3. Splenektomie bei Osteomyelofibrose. Indikationen und Ergebnisse.
    [Splenectomy in osteomyelofibrosis. Indications and outcome]
    AU: Bohner,-H; Rotzscher,-V-M; Tirier,-C; Heit,-W; Greiner,-J
    AD: Chirurgische Klinik, Elisabeth-Krankenhaus Essen.
    SO: Chirurg. 1996 Oct; 67(10): 1016-9
    IS: 0009-4722
    PY: 1996
    LA: German; Non-English
    AB: Osteomyelofibrosis is a myeloproliferative disorder in which fibrosis and sclerosis finally lead to bone marrow obliteration. Liver and spleen compensate for bone marrow loss with extrame-dullary hematopoiesis. In some patients the resulting splenomegaly causes severe symptoms such as local compression, thrombocytopenia and hemolytic anemia. In such patients, splenec-tomy is the only promising treatment, although it represents a significant risk.
    MESH: *Myelofibrosis-surgery; *Splenomegaly-pathology; *Splenomegaly-radiography; *Splenomegaly-surgery
    MESH: Adult-; Aged-; Blood-Coagulation-Tests; Follow-Up-Studies; Middle-Age; Myelofibrosis-pathology; Myelofibrosis-radiography; Platelet-Count; Postoperative-Complications-blood; Post-operative-Complications-mortality; Survival-Rate; Tomography,-X-Ray-Computed; Treatment-Outcome

    4. Incidence and clinical risk factors for bleeding and thrombotic complications in myeloproliferative disorders. A retrospective analysis of 260 patients.
    AU: Wehmeier,-A; Daum,-I; Jamin,-H; Schneider,-W
    AD: Medizinische Klinik, Abteilung fur Hamatologie, Dusseldorf, FRG.
    SO: Ann-Hematol. 1991 Aug; 63(2): 101-6
    IS: 0939-5555
    PY: 1991
    LA: English
    CP: Index-M
    AB: Bleeding and thrombosis are frequent complications in myeloproliferative disorders (MPD) and are associated with severe organ damage and a high mortality. Elevated platelet count, ele-vated hematocrit, and patient age are regarded as risk factors for bleeding and thromboembolic events in MPD, although the significance of these parameters was not confirmed by clinical studies. We retrospectively analyzed vascular complications in 260 patients with MPD and tried to identify parameters predictive for bleeding and thrombembolic events. Our cohort consisted of 115 patients with chronic myeloid leukemia (CML), 84 patients with polycythemia vera (PV), 26 with essential thrombocythemia (ET), 25 with osteomyelofibrosis (OMF), and 10 patients with unclassifiable MPD. During a median follow-up period of 31 months, 126 patients with chronic MPD suffered bleeding or thrombotic events. Bleeding was observed in 57% of patients with OMF, 23% with PV, 20% with chronic phase CML, and 16% with ET. Thrombotic events were most common in patients with PV (36% of patients), followed by ET, OMF, and chronic phase CML (20%, 17%, and 6% of patients, respectively). Recurrent thrombotic episodes frequently occurred in patients with PV and ET, whereas patients with OMF often had more than one blee-ding event. Thirty patients died of thrombohemorrhagic complications during follow-up. Multiva-riate analysis, including all patients with chronic MPD, revealed that elevated red blood cell count, higher hemoglobin level, and increased percentage of segmented neutrophils at the time of diagnosis were associated with thrombosis, whereas patients with bleeding complications were characterized by low red cell count, lower hemoglobin, and a lower percentage of segmented neutrophils. However, when analyzed by MPD subgroup, none of these parameters retained a predictive value for bleeding or thrombotic events. Moreover, elevated platelet count and patient age were not risk factors for bleeding complications. Thrombotic events were less frequent in patients below the age of 40, and were increased in patients aged 70 and above. However, this was primarily due to the high percentage of elderly patients in subgroups mainly affected by thrombosis (PV and ET). In most MPD subgroups, the rate of bleeding and thrombosis was highest just before and during the first months after diagnosis, and declined thereafter. Thrombohemorrhagic complications were less frequent after phlebotomy in PV and after therapy with alkylating agents in CML. The institution of cytoreductive therapy soon after the diagnosis was made may explain the reduced incidence of complications later in the disease. We conclude that morbidity and mortality from thrombohemorrhagic complications are high in myeloproliferative disorders.(ABSTRACT TRUNCATED AT 400 WORDS)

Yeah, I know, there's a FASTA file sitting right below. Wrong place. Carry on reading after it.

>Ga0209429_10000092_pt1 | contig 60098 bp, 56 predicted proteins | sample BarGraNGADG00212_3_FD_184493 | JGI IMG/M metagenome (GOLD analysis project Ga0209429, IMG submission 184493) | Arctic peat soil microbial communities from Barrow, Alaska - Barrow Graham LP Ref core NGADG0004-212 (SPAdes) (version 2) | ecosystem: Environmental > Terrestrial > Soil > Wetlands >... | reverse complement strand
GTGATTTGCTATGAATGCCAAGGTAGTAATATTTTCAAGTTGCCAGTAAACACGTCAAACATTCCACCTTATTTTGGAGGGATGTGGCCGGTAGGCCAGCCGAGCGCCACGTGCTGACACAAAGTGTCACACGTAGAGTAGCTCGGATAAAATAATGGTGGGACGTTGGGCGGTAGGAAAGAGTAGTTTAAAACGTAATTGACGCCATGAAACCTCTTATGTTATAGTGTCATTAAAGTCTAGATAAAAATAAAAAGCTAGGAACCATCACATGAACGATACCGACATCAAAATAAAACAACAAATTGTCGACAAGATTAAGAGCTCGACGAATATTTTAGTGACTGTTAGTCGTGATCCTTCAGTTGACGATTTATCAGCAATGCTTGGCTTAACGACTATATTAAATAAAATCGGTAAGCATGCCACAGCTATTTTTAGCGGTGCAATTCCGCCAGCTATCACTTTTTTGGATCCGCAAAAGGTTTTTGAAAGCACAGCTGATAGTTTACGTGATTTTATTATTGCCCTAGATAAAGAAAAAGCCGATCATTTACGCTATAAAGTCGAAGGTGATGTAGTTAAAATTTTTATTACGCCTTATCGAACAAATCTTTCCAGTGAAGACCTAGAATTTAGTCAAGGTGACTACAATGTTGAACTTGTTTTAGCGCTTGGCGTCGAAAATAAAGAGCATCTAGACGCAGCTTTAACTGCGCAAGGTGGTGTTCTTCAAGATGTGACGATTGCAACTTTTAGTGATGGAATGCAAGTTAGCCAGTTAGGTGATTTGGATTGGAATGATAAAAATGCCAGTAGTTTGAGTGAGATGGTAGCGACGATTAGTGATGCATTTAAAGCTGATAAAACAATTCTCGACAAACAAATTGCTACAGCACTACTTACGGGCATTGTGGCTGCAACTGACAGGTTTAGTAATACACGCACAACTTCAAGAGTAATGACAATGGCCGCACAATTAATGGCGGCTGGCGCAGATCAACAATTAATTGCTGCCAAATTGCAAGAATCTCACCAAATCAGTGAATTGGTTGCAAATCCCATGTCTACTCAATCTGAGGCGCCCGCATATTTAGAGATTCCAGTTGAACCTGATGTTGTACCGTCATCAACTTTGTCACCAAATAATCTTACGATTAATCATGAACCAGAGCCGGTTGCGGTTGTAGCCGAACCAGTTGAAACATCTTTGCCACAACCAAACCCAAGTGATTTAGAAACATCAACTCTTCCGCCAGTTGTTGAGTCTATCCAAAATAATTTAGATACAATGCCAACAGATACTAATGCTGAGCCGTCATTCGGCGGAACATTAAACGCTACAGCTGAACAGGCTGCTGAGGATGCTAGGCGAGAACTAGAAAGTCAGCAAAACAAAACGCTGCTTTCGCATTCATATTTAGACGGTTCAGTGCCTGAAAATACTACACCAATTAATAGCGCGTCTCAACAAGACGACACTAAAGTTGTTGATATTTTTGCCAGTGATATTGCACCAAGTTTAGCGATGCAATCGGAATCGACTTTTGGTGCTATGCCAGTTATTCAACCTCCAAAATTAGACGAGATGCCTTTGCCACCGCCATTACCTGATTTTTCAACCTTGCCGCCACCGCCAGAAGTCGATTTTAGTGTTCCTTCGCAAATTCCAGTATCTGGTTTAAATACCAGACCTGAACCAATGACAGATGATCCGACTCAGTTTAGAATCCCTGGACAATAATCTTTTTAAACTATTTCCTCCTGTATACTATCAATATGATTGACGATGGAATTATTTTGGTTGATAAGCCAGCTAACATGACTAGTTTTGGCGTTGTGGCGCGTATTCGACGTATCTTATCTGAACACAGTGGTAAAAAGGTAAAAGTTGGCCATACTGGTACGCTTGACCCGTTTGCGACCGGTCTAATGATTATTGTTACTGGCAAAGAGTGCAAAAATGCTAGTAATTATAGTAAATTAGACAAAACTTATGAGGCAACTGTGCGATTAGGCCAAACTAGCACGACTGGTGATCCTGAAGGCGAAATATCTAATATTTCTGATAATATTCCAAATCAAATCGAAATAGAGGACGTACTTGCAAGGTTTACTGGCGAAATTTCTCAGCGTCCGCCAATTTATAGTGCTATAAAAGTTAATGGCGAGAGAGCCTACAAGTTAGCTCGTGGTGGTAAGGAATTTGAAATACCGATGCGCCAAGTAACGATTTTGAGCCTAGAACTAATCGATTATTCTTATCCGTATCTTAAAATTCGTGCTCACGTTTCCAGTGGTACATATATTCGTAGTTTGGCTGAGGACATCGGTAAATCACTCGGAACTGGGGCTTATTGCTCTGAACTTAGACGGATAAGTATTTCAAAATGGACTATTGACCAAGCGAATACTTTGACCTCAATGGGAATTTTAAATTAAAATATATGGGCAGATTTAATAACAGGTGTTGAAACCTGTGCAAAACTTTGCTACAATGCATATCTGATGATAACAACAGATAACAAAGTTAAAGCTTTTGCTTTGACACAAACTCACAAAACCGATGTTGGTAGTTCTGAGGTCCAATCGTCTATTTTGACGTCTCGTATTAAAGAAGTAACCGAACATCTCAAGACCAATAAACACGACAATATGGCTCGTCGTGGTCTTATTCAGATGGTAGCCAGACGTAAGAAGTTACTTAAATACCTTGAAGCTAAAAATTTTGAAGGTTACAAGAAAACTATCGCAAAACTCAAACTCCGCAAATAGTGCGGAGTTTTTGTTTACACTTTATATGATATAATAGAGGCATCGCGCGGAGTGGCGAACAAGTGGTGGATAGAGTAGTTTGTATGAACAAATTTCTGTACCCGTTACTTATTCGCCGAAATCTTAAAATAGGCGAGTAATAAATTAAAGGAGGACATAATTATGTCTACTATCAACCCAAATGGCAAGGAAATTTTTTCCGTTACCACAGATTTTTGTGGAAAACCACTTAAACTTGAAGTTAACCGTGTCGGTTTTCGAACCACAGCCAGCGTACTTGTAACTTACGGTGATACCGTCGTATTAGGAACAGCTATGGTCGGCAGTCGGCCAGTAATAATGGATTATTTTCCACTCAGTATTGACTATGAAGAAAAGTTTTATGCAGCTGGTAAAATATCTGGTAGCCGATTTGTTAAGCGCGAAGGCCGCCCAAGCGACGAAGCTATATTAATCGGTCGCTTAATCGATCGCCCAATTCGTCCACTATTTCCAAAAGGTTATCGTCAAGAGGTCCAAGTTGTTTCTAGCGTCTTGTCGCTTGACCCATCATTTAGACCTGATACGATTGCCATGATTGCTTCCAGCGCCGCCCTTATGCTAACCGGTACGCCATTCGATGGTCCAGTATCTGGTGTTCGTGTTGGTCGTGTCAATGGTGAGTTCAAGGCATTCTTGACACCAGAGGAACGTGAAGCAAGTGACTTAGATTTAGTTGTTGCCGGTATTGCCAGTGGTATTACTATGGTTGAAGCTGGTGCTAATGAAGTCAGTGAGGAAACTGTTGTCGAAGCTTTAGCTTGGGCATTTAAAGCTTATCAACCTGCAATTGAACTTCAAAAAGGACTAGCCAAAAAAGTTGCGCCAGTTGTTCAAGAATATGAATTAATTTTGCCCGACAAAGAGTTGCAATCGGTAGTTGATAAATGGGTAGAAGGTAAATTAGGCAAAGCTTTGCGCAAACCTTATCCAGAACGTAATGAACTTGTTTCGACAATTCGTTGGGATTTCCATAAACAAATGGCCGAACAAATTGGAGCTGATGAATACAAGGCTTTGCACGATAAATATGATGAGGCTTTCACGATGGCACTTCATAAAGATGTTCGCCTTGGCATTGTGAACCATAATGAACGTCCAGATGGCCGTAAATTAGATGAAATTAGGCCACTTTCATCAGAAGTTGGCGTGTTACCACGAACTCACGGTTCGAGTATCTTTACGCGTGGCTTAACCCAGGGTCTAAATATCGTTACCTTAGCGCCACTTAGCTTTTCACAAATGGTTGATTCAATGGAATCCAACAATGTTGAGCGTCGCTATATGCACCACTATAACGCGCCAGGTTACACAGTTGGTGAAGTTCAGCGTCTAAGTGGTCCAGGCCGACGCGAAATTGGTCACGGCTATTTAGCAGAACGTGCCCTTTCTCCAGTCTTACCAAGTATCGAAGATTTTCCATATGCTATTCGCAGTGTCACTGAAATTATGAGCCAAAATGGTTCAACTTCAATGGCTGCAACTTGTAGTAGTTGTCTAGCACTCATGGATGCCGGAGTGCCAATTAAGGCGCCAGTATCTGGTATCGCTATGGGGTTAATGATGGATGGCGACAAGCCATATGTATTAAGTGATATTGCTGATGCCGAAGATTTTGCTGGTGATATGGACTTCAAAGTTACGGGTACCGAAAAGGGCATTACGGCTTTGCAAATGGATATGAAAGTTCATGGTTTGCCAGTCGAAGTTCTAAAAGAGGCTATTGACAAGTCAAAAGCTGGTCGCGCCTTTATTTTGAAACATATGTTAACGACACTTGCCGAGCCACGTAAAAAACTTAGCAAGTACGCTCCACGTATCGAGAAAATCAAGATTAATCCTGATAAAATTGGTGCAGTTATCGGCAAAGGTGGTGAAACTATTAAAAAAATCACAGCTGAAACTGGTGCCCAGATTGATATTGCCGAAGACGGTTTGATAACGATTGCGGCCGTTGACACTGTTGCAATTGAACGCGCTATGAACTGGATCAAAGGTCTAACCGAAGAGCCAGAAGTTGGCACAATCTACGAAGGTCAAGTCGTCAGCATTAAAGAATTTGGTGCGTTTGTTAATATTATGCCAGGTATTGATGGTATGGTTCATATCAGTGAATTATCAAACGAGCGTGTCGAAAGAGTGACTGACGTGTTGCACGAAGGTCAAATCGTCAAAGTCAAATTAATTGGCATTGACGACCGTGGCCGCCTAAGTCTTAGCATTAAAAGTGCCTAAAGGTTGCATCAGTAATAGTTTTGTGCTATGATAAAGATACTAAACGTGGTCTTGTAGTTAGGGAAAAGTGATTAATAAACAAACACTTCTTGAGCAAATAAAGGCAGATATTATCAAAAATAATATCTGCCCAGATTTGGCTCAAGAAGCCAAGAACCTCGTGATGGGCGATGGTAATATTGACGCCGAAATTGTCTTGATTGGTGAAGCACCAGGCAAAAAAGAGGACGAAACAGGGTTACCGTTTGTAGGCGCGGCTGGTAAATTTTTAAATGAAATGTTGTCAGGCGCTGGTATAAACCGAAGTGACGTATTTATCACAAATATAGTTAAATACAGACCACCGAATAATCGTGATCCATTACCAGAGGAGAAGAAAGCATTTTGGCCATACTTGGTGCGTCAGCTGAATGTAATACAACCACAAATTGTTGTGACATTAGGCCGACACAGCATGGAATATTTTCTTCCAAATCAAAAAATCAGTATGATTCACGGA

MESH: *Hemorrhage-etiology; *Myeloproliferative-Disorders-complications; *Thrombosis-etiology
    MESH: Bloodletting-; Busulfan-therapeutic-use; Cause-of-Death; Hemorrhage-epidemiology; Incidence-; Leukemia,-Myeloid,-Chronic-drug-therapy; Polycythemia-Vera-therapy; Retrospective-Studies; Risk-Factors; Survival-Analysis; Thrombosis-epidemiology
    TG: Human
    PT: Journal-Article
    SH: therapeutic-use; epidemiology; etiology; drug-therapy; complications; therapy
    RN: 55-98-1
    NM: Busulfan